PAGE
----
Advantages of live-cell imaging
Live-cell imaging in comparison to fixed, endpoint, fluorescent staining-based assays investigates cellular processes over time. This gives more complete information on the dynamics of certain biological processes, as opposed to a single snapshot at a given, and often artificially chosen, time point. Continuous monitoring of cells offers unique advantages:
- It allows the determination of appropriate time points for endpoint studies: many biological processes take a long time (hours to weeks) and often choosing the most significant time points for analysis can be challenging, e.g. when to collect cells after treatment or differentiation, etc. Being able to monitor the cells’ response in real-time enables more accurate identification of relevant endpoints
- It provides additional and continuous data points of biological processes over time, giving more robust quantitative analysis
- It enables quantification of transient phenotypic changes in cells that could be missed if only looking at given time points
- It helps to improve the interpretation of conflicting results from endpoint studies that can be an outcome of reversible processes that are dynamic and controlled in space and time
The emergence of fluorescence tools has started a new era in biological research and enabled us to see and study cellular processes and dynamics that were not possible before. Fluorescent dyes and protein tags, such as green fluorescent protein (GFP), allow monitoring of certain biological processes and dynamics at single-cell resolution and thus enable us to obtain data on heterogeneity that would not be possible with other methods relying on harvesting a population of cells.
Key applications of live-cell fluorescence microscopy
The combination of fluorescence and live-cell imaging has become a crucial instrument for modern cellular biology. There are countless possibilities to harness the combined power of both methods. Below we are going to discuss several key applications (Figure 1).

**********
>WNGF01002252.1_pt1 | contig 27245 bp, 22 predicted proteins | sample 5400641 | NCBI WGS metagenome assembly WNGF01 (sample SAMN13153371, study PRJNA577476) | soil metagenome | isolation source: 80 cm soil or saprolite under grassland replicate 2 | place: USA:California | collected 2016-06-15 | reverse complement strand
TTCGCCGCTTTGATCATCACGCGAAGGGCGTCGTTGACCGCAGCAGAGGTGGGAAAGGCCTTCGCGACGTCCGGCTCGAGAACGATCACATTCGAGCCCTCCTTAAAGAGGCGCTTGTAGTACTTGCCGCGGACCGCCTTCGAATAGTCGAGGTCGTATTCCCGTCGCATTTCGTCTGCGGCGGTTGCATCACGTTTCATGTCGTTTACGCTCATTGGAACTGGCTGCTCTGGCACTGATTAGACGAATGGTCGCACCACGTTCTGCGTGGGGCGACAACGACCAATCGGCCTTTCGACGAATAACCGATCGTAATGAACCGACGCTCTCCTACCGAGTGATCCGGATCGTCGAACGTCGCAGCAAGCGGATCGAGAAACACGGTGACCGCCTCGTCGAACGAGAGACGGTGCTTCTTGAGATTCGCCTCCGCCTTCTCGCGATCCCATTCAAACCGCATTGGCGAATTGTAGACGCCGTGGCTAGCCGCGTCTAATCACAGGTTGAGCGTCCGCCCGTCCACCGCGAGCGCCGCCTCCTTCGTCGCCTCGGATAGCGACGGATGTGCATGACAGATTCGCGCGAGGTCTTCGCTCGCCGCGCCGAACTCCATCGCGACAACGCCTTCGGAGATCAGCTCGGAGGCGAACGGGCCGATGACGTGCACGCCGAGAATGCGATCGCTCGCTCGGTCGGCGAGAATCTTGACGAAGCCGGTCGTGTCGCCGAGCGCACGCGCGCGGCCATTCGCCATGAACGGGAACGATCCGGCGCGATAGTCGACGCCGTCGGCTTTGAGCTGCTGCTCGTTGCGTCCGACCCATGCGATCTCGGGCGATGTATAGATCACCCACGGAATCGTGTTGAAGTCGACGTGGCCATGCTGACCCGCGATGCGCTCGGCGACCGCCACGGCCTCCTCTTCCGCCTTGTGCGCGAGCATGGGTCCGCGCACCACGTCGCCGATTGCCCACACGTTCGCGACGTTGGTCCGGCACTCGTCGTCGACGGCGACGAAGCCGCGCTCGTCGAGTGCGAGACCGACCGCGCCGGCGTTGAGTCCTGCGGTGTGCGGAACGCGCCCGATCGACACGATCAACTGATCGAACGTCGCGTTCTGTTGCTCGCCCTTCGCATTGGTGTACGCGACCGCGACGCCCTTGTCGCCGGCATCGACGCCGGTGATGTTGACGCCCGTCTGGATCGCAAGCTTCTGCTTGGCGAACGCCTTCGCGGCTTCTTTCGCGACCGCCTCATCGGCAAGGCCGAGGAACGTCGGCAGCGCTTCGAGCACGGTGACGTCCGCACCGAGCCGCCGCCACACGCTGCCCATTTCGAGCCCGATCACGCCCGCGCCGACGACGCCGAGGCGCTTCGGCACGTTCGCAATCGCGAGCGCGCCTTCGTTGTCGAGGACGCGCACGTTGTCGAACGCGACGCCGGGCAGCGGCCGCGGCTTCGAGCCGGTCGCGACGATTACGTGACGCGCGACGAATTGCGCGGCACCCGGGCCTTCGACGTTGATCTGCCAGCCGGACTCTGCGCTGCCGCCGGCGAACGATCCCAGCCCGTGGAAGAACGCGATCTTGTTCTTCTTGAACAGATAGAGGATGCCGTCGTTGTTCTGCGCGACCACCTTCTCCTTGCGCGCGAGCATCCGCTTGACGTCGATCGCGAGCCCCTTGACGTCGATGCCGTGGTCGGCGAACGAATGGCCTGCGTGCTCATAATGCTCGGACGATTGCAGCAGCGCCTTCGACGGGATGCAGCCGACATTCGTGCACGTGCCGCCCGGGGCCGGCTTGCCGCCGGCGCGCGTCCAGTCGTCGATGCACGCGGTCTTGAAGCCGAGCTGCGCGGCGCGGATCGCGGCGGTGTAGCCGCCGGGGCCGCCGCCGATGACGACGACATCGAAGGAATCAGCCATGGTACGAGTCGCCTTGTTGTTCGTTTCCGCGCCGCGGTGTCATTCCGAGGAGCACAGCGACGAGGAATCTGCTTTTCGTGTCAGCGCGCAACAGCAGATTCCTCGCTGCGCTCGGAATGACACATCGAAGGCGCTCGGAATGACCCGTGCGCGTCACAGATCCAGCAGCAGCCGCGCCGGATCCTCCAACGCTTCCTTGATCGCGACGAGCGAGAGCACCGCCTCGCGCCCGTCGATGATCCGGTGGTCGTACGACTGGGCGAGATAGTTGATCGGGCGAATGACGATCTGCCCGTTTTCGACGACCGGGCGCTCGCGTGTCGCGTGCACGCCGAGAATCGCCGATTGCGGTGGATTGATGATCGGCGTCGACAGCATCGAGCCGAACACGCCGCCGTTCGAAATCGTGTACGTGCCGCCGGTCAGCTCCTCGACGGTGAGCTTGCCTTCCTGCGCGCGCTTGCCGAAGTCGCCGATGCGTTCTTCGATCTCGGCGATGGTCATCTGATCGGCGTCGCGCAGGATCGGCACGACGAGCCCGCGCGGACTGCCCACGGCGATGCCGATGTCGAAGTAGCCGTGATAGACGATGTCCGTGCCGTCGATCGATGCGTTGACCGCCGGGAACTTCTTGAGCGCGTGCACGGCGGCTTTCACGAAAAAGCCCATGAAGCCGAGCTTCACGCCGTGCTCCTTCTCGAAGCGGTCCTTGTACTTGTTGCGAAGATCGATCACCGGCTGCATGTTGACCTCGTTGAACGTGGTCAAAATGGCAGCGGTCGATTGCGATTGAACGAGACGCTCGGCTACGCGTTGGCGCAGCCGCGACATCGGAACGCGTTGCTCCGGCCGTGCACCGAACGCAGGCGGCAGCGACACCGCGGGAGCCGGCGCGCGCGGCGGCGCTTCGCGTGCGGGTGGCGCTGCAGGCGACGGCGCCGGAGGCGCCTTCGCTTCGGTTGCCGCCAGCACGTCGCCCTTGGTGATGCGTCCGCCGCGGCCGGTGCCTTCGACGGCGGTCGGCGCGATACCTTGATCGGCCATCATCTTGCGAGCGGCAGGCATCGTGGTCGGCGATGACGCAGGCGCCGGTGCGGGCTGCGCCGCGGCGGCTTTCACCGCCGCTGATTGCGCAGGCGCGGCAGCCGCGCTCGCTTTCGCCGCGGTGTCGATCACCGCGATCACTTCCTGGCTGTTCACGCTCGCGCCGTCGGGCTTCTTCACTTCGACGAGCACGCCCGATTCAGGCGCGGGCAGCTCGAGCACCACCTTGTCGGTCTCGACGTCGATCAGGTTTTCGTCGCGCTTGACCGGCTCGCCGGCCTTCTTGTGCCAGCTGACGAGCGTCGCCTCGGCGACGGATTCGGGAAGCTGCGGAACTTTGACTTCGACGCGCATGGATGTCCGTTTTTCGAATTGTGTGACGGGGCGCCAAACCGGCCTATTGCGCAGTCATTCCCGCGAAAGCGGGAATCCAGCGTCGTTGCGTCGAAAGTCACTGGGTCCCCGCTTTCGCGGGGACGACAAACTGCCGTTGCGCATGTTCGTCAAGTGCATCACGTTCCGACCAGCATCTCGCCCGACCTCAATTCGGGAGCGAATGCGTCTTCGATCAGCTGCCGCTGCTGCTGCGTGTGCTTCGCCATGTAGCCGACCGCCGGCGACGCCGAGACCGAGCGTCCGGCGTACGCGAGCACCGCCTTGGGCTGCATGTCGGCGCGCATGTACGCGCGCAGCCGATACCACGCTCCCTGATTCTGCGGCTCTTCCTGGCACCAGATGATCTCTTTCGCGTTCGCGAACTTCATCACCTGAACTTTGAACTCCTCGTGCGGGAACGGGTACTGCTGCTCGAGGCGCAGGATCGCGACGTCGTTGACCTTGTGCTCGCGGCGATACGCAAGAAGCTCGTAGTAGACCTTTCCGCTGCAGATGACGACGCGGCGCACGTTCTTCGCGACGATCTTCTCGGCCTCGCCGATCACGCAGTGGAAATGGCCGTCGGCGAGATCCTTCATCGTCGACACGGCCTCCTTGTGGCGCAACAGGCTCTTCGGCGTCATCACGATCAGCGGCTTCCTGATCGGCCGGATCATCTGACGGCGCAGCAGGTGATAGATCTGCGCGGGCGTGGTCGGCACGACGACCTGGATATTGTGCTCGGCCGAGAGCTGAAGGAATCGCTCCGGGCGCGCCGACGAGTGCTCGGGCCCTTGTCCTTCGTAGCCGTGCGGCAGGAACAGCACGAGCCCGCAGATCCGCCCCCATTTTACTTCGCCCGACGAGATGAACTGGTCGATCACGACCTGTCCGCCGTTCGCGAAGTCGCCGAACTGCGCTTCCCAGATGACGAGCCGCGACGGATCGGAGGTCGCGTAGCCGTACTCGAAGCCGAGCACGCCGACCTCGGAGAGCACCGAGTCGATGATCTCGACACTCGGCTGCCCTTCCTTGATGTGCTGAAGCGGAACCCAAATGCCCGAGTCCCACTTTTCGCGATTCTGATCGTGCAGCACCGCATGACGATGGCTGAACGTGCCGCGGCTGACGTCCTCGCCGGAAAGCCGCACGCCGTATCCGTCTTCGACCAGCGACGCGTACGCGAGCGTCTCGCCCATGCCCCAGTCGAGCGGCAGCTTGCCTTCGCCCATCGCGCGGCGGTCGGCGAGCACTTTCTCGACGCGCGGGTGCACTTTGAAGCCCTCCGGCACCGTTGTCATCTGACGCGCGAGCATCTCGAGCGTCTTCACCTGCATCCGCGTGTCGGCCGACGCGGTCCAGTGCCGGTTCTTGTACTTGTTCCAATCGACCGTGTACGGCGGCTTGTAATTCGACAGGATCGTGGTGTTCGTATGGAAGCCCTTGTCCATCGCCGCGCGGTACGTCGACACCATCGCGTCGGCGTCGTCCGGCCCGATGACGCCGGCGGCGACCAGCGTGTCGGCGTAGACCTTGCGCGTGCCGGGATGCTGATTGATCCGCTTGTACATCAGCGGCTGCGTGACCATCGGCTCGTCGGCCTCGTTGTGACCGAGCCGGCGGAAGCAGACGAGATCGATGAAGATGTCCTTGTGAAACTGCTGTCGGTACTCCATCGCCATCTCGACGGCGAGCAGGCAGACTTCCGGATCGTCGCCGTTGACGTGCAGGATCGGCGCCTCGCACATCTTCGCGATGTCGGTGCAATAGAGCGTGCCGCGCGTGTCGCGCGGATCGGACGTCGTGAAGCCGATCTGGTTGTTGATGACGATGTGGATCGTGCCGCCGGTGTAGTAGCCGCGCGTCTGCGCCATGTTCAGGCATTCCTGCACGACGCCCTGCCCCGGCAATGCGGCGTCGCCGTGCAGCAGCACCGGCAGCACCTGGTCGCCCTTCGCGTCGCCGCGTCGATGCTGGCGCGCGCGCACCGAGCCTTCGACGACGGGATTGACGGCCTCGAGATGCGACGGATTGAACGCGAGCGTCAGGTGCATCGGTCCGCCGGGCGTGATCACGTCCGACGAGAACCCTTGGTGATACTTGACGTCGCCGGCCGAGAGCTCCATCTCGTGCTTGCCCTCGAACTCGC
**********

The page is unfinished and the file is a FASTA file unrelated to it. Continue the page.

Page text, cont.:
Figure 1. Diagram highlighting the key applications of live fluorescence imaging. Image by Giulia Grimaldi.
Cell health and viability
Measuring cell health and viability is one of the basic tasks in many areas of biological research including analyzing the effect of different drug treatments, environmental changes, or any other perturbations to the physiological system. Different fluorescent probes allow us to measure different parameters of cell health in real-time. These include cytotoxicity, apoptosis, and proliferation assays.
The basic principle of the majority of assays measuring viability is assessing plasma membrane integrity as the main parameter to identify dead cells. For this purpose, DNA binding fluorophores, which cannot cross cell membranes of living cells and will fluoresce only when bound to nucleic acid, are used. Cells that are not healthy or are dying have compromised membranes that allow for the influx of the dye into the cell where it will bind to the exposed DNA generating fluorescence that can be detected. This serves as an indicator of the viability of individual cells in the population. The most commonly used dyes include Propidium Iodide (PI) or Ethidium Homodimer I dye (EthD-I). These can be multiplexed with other dyes such as Hoechst 33324 to detect the total number of cells or Calcein AM to identify live cells.
Calcein AM is an example of a fluorescent dye that measures viability by identifying all the live cells in culture. In itself, calcein AM is a non-fluorescent, hydrophobic compound that can easily permeate the plasma membrane. In the cytoplasm, it gets cleaved by endogenous esterases producing a strongly fluorescent compound calcein that is retained in cells with intact membranes. Since the fluorescence signal is proportional to the number of live cells, it can also be used to evaluate the number of live cells over several days and thus also serve as a method to assess cell proliferation rate.